Maybe Not Such a Bad Actor – Department of Labor Clarifies Anti-Criminal Rule Under ERISA Rules

Explore:  Convictions DOL ERISA QPAM

The U.S. Department of Labor (the “Department”) on November 1, 2013 issued Advisory Opinion 2013-05A (the “Opinion”) concerning the application of certain anti-criminal provisions under the Employee Retirement Income Security Act of 1974, as amended (“ERISA”). In particular, as discussed below, the Opinion generally provides clarification regarding what may be considered a “conviction” for purposes of Prohibited Transaction Class Exemption 84-14 (the “QPAM Exemption”). 

You may already be aware of the recent rule-making activities by the Securities and Exchange Commission to disqualify securities offerings involving “bad actors” from being eligible for certain exemptions that may apply to otherwise covered private offerings. Previous DechertOnPoints published on July 26, 2013 and September 27, 2013 discuss some recent developments regarding the securities-law rules governing bad actors. 

Similar issues can arise under ERISA. For instance, Section 411 of ERISA prohibits a person who is convicted of certain enumerated crimes from serving in various capacities, including as a plan fiduciary, for 13 years after such conviction (or until the end of imprisonment, if later). Additionally, under the QPAM Exemption, which may exempt from the prohibited-transaction rules of ERISA (and corresponding tax rules) certain transactions involving plan assets managed by a “qualified professional asset manager” (a “QPAM”), a manager that may otherwise qualify as a QPAM is generally disqualified from relying upon the QPAM Exemption if it or any of its affiliates has been convicted of certain crimes during the prior 10 years.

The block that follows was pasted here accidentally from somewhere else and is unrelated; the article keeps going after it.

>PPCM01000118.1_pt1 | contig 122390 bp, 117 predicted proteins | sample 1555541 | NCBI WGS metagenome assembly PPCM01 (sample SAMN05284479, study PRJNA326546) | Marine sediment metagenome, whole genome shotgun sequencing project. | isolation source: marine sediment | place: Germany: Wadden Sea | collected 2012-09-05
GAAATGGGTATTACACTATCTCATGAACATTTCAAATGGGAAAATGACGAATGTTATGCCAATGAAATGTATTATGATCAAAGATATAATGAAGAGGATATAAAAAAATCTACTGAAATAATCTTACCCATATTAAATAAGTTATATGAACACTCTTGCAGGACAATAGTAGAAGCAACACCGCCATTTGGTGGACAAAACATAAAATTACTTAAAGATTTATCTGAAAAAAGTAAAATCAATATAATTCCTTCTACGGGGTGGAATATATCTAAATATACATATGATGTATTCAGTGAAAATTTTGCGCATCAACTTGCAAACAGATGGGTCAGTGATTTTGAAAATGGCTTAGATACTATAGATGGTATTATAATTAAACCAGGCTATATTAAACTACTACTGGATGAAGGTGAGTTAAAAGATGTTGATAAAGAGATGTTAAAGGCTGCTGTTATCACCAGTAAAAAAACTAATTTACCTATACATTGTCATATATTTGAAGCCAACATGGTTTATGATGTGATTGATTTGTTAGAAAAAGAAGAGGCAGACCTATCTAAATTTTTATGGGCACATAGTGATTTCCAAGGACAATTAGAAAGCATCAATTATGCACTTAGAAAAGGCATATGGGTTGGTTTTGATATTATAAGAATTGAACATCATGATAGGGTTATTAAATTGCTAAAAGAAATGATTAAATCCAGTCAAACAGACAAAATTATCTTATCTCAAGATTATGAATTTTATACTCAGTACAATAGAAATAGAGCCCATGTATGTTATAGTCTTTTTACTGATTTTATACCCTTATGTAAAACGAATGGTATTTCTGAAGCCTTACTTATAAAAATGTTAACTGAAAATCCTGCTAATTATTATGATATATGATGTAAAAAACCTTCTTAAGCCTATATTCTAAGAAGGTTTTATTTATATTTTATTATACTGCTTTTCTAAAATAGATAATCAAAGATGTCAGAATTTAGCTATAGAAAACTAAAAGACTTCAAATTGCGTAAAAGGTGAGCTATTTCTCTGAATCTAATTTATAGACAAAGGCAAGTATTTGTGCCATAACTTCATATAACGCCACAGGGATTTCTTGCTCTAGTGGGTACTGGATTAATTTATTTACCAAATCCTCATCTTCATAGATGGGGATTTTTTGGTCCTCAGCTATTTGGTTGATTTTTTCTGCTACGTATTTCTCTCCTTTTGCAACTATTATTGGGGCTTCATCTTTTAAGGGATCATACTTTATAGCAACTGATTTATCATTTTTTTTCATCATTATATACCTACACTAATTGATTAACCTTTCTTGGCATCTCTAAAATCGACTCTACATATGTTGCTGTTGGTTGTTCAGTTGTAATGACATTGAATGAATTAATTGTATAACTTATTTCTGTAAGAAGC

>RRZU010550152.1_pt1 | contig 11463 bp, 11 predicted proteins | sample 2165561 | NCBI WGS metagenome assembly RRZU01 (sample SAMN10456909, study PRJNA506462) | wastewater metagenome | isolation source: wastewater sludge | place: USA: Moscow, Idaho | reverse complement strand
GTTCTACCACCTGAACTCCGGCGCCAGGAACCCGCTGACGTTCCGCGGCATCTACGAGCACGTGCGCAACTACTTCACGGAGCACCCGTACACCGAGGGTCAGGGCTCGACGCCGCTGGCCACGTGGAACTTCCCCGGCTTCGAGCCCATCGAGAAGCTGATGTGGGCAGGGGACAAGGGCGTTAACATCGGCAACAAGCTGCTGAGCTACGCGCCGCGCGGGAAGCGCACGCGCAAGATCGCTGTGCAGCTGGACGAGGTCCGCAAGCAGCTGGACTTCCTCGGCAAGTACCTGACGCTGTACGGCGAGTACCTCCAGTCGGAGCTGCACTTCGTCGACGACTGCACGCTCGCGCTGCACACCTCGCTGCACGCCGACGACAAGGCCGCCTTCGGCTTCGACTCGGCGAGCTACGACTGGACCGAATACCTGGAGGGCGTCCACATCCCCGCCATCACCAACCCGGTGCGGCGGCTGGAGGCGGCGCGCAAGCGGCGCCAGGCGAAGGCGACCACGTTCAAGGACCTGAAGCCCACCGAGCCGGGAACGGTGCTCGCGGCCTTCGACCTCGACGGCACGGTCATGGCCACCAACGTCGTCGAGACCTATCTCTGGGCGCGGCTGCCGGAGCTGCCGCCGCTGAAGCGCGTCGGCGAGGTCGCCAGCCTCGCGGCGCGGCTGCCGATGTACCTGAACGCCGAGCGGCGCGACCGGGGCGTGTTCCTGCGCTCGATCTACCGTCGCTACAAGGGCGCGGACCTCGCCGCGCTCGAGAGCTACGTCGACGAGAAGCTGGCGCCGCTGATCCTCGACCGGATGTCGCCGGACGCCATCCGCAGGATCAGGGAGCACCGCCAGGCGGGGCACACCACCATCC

In a number of cases, questions can arise as to whether a “conviction” has occurred for purposes of Section 411 of ERISA or the QPAM Exemption. For example, in McKinney v. Moore, 40 Empl. Bens. Cas. (BNA) 2793 (S.D.N.Y. 2007), the court held that a deferred prosecution agreement of a union official constituted a “conviction” for purposes of Section 411 of ERISA. See also Int’l Longshoremen’s Ass’n v. United States, 451 F. Supp. 685 (S.D. Ala. 1978) (holding that a plea of nolo contendere was equivalent to a “conviction” for purposes of Section 411 of ERISA).  

Dechert LLP recently procured from the Department clarification that, in the view of the Department, a deferred prosecution agreement is indeed not a “conviction” for purposes of the QPAM Exemption. This clarification may be helpful to ERISA managers who have entered into deferred prosecution agreements or whose affiliates have done so. It should be noted that, under certain circumstances (for example, in the case of investment advisers that have a number of affiliates), this issue may have greater relevance in the context of the QPAM Exemption than in the context of Section 411 of ERISA generally, because the anti-criminal rule under the QPAM Exemption also extends to parties who are affiliated with a QPAM under the potentially broad definition of “affiliate” set forth in Part VI(d) of the QPAM Exemption.

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DISCLAIMER: Because of the generality of this update, the information provided herein may not be applicable in all situations and should not be acted upon without specific legal advice based on particular situations.

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